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Below average Atlantic hurricane season predicted
Published on April 8, 2017Email To Friend    Print Version

hurricane_season_2017.jpg
Photo: Colorado State University

By Viona Alexander-Smith

ROAD TOWN, BVI -- A below average 2017 Atlantic Hurricane Season has been predicted by forecasters from the Colorado State University (CSU) and AccuWeather.

In their forecast, released on Thursday, hurricane researchers at the CSU predicted a slightly below-average season, while AccuWeather’s April 5 forecast stated that this season will be below normal.

The forecasters from both institutions have pointed to the development of El Niño as a contributing factor for the below average predictions.

The CSU hurricane researchers stated in their report, “A weak La Niña this past winter has dissipated, and there is the potential that a weak to moderate El Niño could develop by the peak of the Atlantic hurricane season. El Niño tends to increase upper-level westerly winds across the Caribbean into the tropical Atlantic, tearing apart hurricanes as they try to form.”

AccuWeather’s researchers also stated that the 2017 hurricane season will be below-normal because of a potential El Nino that may limit development of storms.

Another primary factor for the slightly below-average prediction by the CSU is the anomalous (abnormal) cooling in the tropical Atlantic.

“Most of the North Atlantic has anomalously cooled over the past month, and the tropical Atlantic is now slightly cooler than normal,” the CSU researches stated. They added, “In addition to providing less fuel for tropical cyclone formation and intensification, cooler tropical Atlantic sea surface temperatures are associated with a more stable atmosphere as well as drier air, both of which suppress organised thunderstorm activity necessary for hurricane development.”

However, the predictions from the two institutions differ in terms of the number of storms expected this season.

The CSU report calls for the development of 11 named storms with four expected to become hurricanes and two to reach major hurricane strength (Category 3-4-5) with sustained winds of 111 miles per hour or greater.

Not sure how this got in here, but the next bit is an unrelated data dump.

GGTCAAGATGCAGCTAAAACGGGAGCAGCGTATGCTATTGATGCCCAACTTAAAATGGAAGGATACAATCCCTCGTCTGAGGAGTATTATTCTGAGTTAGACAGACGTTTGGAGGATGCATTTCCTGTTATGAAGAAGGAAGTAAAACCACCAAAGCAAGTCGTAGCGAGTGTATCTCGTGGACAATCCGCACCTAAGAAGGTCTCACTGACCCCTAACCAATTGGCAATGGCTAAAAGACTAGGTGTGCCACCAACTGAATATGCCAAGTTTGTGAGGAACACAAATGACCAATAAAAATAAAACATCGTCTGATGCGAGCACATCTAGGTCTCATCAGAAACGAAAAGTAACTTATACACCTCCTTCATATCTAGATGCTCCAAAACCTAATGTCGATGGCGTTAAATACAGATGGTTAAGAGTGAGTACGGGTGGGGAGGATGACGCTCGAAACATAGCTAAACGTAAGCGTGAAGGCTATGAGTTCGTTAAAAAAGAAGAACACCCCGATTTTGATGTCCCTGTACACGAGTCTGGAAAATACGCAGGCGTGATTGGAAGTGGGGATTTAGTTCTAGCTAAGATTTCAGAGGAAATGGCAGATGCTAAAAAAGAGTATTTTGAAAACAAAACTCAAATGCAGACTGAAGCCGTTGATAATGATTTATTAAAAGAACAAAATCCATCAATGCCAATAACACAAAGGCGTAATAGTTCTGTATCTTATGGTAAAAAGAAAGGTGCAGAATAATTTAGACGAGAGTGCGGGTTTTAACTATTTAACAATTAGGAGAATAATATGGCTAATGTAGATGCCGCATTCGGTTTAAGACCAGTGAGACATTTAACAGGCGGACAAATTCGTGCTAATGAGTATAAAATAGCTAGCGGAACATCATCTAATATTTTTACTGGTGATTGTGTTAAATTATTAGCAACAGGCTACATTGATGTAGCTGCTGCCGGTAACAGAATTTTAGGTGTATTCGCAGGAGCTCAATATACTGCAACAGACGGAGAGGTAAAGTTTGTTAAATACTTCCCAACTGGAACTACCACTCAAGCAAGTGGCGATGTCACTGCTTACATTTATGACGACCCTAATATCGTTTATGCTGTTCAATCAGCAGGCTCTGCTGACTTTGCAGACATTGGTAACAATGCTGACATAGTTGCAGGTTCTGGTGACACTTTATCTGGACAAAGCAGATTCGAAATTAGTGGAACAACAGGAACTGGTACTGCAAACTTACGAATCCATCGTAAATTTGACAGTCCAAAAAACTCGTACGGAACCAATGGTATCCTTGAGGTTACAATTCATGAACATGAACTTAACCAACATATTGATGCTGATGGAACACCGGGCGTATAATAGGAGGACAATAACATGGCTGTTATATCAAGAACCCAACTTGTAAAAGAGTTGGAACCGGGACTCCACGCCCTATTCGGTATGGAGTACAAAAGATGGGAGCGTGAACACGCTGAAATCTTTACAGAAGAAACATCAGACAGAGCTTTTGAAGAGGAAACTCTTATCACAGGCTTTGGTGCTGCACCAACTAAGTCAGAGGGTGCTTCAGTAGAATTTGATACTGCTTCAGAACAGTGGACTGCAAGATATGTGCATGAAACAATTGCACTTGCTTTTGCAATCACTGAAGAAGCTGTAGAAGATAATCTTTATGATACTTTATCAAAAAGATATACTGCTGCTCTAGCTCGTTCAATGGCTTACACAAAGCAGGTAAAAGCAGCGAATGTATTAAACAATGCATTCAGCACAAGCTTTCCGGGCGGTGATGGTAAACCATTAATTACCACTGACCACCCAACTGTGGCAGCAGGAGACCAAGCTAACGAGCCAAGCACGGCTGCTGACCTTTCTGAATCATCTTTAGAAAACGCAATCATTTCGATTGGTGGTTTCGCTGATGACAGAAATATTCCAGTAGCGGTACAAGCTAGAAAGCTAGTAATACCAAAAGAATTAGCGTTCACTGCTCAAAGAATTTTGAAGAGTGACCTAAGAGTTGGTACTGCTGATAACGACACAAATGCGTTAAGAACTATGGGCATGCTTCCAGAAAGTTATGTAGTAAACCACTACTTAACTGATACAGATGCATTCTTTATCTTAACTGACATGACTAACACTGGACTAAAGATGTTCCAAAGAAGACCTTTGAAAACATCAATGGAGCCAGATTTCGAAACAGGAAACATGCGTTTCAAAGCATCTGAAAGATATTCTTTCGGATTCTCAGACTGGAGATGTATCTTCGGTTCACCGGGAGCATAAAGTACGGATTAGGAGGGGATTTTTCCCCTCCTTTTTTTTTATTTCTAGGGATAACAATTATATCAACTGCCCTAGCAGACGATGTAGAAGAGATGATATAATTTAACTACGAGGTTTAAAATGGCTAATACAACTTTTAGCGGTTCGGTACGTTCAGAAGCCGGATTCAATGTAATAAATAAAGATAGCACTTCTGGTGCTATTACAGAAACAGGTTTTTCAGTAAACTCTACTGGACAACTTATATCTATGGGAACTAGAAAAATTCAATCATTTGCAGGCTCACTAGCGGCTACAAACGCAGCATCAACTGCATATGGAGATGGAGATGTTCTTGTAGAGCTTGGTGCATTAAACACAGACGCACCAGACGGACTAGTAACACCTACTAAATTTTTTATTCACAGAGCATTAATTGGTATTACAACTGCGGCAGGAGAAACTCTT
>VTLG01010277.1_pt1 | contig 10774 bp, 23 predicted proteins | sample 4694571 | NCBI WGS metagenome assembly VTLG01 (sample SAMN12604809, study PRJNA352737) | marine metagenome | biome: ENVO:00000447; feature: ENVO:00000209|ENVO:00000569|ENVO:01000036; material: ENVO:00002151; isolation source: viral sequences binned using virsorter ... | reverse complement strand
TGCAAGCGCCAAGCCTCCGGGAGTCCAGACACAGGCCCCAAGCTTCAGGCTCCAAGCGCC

AccuWeather on the other hand has predicted ten named storms, including five hurricanes and three major hurricanes of Category 3 or higher.

Although a below average season is predicted, the director of the British Virgin Islands Department of Disaster Management (DDM), Sharleen DaBreo, insisted that residents and visitors should focus on fine tuning their preparations.

DaBreo said, “Our preparedness message remains the same regardless of the intensity of the season and the number of storms expected. Preparedness is paramount because it only takes one storm or hurricane to make landfall and cause significant damage. Let us not forget the damage and devastation caused by one hurricane (Hurricane Matthew) across several Caribbean islands last year.”

The DDM director explained, “We are not saying preparedness will eliminate damages and losses during hurricanes; what we are saying is that it will minimise the extent. This is why we are encouraging persons to be prepared by familiarizing themselves with their business continuity and family emergency plans, knowing where the emergency shelters are located and if you do not have a plan, now is the time to develop one.”

Additional forecasts are expected before the Atlantic Hurricane Season begins on June 1. The CSU team will issue forecast updates on June 1, July 3 and August 2 and the National Oceanic Atmospheric Administration’s (NOAA) forecast is expected in May.

A normal hurricane season is characterised by 12 named storms, six hurricanes and two major hurricanes. June 1 to November 30 is the official period for the Atlantic Hurricane Season; however, it is not uncommon to have storms and hurricanes outside of this time-span.
 
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